WannaCry attack ‘biggest test of the year’ for NCSC
[London, UK] The WannaCry attack was the ‘biggest test’ the National Cyber Security Centre (NCSC) faced this year, its first annual review indicates.
The ransomware incident, which affected a number of significant networks across the UK, including more than 40 NHS trusts, led to the first ministerial COBRA meeting after a cyber attack, which is a cross-departmental committee gathering organised to respond to national emergencies.
The NCSC worked closely with NHS England, NHS Digital, NHS Improvement and the Department of Health to minimise impact, while experts from the centre were sent to Barts Health, the largest NHS trust in the country, to offer ‘bespoke advice’.
“There is no system in the world that is completely secure, and the UK faces cyber attacks of various types every day,” the review indicates.
During the past year, the NSCS, which operates as part of GCHQ, responded to almost 600 significant cyber attacks and received more than 1,000 reports of cyber incidents.
Significant actions taken include reducing the average time a phishing site is online from 27 hours to one hour or nurturing the next generation of experts in cybersecurity through its CyberFirst Girls competition.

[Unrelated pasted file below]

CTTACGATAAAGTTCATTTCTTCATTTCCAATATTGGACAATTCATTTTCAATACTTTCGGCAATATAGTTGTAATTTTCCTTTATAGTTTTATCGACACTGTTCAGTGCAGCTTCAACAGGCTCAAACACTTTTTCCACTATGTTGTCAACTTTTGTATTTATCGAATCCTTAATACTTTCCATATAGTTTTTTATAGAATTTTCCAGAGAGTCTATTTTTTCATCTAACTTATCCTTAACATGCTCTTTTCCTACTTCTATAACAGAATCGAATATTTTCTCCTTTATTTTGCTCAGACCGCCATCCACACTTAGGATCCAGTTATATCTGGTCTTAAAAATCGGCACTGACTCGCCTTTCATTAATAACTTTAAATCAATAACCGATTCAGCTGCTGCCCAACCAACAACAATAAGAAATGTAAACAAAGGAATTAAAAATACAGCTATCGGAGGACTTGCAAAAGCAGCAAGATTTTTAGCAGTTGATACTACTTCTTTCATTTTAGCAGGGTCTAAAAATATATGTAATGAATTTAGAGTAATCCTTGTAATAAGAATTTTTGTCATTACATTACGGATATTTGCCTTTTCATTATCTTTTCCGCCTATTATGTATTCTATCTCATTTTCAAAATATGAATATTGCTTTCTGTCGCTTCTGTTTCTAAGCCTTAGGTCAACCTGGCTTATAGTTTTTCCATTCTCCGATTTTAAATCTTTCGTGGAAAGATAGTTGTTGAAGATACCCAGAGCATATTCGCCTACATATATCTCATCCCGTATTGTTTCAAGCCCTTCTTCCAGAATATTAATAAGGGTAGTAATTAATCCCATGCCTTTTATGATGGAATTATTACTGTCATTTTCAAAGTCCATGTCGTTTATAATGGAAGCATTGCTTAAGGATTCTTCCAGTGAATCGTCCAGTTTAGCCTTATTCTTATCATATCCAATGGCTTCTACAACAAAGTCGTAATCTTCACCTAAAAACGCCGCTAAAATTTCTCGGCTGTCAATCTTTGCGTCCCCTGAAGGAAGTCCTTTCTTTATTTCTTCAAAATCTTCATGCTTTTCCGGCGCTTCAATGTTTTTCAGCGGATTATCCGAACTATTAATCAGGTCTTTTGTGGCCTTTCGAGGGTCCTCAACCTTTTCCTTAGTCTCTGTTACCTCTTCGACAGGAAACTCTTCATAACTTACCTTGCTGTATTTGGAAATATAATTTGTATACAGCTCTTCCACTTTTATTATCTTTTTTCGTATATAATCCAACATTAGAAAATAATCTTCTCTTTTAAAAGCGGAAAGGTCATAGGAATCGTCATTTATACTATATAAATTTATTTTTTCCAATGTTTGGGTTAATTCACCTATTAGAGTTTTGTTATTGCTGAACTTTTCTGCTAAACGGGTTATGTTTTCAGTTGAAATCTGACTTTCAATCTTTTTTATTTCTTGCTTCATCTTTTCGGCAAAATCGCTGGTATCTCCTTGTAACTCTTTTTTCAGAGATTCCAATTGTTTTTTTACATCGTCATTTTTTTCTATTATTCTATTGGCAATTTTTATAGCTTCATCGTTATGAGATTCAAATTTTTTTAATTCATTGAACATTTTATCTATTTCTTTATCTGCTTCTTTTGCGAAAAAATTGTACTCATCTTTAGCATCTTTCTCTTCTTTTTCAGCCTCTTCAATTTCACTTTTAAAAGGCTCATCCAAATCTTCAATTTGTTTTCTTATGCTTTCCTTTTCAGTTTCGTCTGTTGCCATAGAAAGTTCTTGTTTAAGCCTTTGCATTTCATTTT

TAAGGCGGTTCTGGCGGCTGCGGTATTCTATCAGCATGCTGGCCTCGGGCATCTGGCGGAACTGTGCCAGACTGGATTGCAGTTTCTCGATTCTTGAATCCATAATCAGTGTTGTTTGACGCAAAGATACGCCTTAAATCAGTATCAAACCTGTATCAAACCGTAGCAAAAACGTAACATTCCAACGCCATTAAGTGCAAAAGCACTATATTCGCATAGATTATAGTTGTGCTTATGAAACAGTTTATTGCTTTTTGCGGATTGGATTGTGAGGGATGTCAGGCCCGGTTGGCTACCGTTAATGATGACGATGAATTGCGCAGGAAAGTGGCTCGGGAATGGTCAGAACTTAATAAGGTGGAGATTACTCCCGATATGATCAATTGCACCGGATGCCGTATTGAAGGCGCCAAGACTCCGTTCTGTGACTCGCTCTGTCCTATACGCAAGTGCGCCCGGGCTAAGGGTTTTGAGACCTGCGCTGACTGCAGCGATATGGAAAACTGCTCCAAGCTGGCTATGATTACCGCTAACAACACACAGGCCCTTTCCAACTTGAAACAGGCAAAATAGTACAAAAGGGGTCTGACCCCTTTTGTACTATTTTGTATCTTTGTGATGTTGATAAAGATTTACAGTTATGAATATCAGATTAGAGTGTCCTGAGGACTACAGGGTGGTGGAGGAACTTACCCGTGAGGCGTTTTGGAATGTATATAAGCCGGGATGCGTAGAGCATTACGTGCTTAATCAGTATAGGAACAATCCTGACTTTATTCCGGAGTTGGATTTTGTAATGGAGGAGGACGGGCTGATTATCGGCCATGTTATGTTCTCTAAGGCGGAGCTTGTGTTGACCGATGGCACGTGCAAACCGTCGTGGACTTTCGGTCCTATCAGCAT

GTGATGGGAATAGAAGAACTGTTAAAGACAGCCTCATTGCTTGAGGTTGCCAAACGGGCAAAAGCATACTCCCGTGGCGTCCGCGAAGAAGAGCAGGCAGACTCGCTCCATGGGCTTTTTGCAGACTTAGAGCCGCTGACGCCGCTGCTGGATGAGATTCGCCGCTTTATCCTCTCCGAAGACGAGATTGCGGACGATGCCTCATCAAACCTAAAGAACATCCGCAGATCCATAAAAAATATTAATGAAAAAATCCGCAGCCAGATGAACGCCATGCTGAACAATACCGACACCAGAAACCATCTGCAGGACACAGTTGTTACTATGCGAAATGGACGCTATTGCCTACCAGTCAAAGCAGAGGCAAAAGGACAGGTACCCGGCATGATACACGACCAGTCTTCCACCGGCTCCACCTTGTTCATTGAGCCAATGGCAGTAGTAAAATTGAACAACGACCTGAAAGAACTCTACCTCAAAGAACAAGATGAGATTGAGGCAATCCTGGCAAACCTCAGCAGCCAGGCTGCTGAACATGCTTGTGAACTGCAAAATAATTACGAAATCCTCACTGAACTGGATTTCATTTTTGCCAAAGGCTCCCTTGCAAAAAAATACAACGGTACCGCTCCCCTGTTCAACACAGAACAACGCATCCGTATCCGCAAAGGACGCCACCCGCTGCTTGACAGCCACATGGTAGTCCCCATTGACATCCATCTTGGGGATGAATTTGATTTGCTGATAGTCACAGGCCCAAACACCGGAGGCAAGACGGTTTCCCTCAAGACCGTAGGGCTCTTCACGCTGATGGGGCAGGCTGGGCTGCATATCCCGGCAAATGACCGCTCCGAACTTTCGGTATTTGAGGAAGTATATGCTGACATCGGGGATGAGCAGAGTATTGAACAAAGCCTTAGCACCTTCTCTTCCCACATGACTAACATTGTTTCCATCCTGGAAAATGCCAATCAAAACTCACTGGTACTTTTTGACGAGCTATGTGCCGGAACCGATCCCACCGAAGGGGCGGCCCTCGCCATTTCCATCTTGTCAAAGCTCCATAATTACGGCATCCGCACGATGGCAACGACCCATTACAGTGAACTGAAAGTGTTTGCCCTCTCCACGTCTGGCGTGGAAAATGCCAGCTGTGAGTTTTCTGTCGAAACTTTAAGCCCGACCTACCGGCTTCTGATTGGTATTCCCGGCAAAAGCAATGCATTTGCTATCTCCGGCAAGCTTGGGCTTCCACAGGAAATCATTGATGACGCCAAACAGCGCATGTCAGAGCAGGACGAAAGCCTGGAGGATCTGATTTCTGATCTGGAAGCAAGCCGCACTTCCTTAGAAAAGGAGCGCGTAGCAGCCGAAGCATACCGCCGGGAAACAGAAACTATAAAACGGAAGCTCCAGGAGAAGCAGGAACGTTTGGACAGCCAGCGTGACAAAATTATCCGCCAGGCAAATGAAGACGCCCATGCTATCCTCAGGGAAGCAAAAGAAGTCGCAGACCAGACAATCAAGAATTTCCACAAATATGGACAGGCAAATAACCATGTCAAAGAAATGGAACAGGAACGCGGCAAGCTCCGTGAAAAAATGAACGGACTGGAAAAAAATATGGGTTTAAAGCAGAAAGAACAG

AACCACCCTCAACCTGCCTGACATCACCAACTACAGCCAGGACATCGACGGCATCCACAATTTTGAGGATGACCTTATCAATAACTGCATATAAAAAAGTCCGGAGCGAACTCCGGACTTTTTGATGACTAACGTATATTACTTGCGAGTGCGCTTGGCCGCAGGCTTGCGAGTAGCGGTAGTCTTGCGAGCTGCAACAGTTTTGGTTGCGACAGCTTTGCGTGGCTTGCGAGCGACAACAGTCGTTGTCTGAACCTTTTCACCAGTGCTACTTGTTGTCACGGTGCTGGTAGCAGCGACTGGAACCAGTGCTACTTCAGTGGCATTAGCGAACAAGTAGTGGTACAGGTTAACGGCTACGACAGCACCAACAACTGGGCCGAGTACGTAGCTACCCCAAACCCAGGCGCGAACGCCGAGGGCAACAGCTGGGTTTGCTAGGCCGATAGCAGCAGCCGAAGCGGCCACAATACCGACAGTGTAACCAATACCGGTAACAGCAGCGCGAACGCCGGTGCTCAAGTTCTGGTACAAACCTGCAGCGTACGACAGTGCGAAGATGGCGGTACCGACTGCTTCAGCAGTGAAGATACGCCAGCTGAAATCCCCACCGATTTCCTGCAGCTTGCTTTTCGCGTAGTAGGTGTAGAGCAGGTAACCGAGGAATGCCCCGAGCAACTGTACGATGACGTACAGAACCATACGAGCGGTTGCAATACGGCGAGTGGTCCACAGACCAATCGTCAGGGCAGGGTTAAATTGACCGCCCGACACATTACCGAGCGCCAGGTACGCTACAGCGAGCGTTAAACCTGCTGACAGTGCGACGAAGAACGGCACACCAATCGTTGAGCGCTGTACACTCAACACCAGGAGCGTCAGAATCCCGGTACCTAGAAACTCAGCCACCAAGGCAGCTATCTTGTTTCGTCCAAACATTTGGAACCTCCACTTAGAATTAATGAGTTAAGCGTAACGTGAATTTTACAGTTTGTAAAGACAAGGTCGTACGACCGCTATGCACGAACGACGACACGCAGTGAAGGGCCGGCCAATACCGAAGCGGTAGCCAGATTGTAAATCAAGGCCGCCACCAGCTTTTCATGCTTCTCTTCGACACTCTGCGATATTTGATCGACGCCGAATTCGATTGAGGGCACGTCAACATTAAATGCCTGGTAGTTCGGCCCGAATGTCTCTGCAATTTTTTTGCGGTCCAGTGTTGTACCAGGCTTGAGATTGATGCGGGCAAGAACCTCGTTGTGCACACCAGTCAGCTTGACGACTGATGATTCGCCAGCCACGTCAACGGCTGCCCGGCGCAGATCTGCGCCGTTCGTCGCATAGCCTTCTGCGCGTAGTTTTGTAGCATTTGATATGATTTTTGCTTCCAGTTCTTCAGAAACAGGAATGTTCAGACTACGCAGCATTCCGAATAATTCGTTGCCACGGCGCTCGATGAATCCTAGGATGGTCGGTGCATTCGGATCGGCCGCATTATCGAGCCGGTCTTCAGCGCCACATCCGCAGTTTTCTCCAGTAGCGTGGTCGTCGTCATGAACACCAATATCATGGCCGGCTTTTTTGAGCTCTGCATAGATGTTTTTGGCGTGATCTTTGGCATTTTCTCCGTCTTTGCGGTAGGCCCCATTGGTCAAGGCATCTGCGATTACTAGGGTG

Ciaran Martin, CEO of the NCSC, said: “The UK faces threats from across the globe on a daily basis and while we have brought together unprecedented expertise to defend the UK, it’s not a question of ‘if’ cyber attacks will happen, it’s a matter of when.
“The NCSC’s first duty is to manage and mitigate against attacks. Our anniversary report shows the progress we have made working with government, industry and individuals to create a truly lasting national asset.
“We are proud of what we have achieved in our first 12 months, but there is so much more to do in the years ahead to counter this threat to our values, prosperity and way of life."